By Joseph Bottini, Oneida County Historian

“If you always do what you’ve always done, you will always get what you always got!” “If one does not learn lessons from history, one is doomed to repeat the mistakes of the past.”The same input will give you the same output!”

A lot of the above is very true.

Problem: 1960c – Reviving downtown. “Bring the shoppers from the Valley” was one suggestion.

Solution: Construct a more accessible route 5S into Oriskany Street.

Result: Many examples of important architecture were destroyed.  Much history was obliterated – including some related to the founding of Old Fort Schuyler and early Utica. Main Street became a dead-end street from the east. The solution did not do what was expected. The project was a dismal failure and Utica lost some of its cultural and social character.

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Problem: 1968c – Reviving downtown. It was suggested (during Urban Renewal craze) “Modernize center-city with a new ‘state-of-the-art’ hotel.”

Solution: “Oh, Urban Renewal No. 1 will fix everything.” Open up the area with a “La Promenade” and new city hall.

Result: An iconic building designed by Richard Upjohn, considered the premier architect of the 19th century, (Frank Lloyd Wright of that day) fell victim to the wrecking ball.

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Problem: 1974c – Reviving downtown. “Bring shoppers from the North Country and straight off of the New York State Thruway” was one suggestion.

Solution: Construct a bridge that will bring people from the north (Deerfield Corners) and the Thruway exit on Genesee Street, past the deteriorating Bagg Square corridor (then considered a ‘throw-a-way’ neighborhood) into downtown. During the late 1800s there was a plan to build a bridge over the Mohawk River at Bagg Square. Mr. T. R. Proctor wrote a letter in the newspaper opposing the idea saying,”If we move the river we would eliminate the problem. Besides, an ugly bridge at that place would compromise the social and cultural (character) of the Square”, he said. They listened and the river was moved. We now know he was acutely prophetic. However, there were no T. R. Proctors around in the 1970s.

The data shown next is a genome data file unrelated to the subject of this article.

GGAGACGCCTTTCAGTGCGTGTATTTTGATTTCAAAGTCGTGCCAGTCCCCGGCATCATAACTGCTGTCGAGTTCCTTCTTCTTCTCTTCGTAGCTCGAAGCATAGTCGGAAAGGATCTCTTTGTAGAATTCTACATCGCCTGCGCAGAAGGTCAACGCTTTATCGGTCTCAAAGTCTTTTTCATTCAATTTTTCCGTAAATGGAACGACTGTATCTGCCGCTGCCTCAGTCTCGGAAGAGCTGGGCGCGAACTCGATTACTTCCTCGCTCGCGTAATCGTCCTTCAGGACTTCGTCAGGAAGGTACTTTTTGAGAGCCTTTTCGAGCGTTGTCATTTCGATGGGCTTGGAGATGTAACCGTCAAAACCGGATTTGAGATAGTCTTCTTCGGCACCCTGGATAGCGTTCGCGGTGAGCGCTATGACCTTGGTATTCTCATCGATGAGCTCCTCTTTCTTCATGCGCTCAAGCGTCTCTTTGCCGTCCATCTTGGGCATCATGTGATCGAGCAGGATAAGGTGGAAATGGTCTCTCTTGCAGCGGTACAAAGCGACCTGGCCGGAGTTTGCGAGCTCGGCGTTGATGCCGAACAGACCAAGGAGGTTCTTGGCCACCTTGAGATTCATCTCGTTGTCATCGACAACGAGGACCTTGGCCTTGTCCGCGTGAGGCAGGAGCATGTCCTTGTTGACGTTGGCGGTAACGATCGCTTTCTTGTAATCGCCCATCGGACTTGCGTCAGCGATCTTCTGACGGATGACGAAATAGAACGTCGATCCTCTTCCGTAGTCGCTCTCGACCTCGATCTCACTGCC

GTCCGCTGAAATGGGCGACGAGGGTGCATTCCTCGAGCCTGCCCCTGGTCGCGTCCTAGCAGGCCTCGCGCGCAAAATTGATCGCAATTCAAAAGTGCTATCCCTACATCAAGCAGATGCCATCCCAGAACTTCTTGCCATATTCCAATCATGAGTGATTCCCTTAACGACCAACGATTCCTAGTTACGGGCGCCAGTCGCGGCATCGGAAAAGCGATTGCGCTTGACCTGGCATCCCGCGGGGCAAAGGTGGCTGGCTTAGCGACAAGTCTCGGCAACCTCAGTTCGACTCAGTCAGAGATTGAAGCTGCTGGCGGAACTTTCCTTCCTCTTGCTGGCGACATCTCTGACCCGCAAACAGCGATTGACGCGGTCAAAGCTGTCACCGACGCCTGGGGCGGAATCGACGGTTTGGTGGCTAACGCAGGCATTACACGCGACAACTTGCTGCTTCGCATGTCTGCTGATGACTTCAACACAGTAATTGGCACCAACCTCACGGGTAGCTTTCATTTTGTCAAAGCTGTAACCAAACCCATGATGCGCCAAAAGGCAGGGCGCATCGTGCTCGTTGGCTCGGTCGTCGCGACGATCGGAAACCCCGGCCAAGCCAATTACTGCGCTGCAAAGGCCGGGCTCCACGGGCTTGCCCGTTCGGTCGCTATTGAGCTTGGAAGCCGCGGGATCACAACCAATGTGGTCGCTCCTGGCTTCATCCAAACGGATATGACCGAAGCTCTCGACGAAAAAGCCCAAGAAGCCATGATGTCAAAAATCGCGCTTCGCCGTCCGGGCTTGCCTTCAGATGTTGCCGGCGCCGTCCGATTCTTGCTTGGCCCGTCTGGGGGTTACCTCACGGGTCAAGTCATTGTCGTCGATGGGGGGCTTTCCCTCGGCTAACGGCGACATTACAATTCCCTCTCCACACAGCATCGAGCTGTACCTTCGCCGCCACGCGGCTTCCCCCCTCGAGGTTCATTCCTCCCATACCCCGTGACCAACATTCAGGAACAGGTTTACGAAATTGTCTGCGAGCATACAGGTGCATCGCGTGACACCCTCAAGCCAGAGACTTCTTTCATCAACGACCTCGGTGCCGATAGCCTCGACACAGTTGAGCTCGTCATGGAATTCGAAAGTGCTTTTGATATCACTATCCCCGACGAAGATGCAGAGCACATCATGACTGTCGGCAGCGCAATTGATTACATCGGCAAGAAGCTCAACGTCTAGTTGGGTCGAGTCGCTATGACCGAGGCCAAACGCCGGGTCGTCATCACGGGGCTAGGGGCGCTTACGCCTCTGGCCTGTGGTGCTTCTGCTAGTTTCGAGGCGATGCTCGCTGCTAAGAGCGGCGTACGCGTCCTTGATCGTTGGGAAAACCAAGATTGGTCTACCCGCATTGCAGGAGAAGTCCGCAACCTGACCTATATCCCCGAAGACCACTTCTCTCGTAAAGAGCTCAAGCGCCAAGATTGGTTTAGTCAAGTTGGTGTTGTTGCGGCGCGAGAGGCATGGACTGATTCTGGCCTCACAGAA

Result: Many architectural gems were destroyed. A ton of history was obliterated. Main Street became a dead-end street from the west, Bagg Commemorative Park was compromised, the Federal building was camouflaged, and traffic became a nightmare. Lower Genesee Street businesses and the Federal Building were left with much less parking.

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There are other examples of foolish planning that eradicated much Utica history. Because of them, we lost the birthplaces of the modern newspaper industry, telegraph, Associated Press, first commercial telegraph key, and The American Express Company. Historic buildings such as the gorgeous Munson-Williams Memorial Building, the residence of twice governor and Democrat presidential candidate Horatio Seymour, the residence of the 27th Vice President of the United States, James S. Sherman and so much more.

And now, my fellow Oneida County taxpayers, we are repeating the mistakes of the past.

Problem: 2019 – We have a neighborhood in need of rehabilitating having been ignored for decades.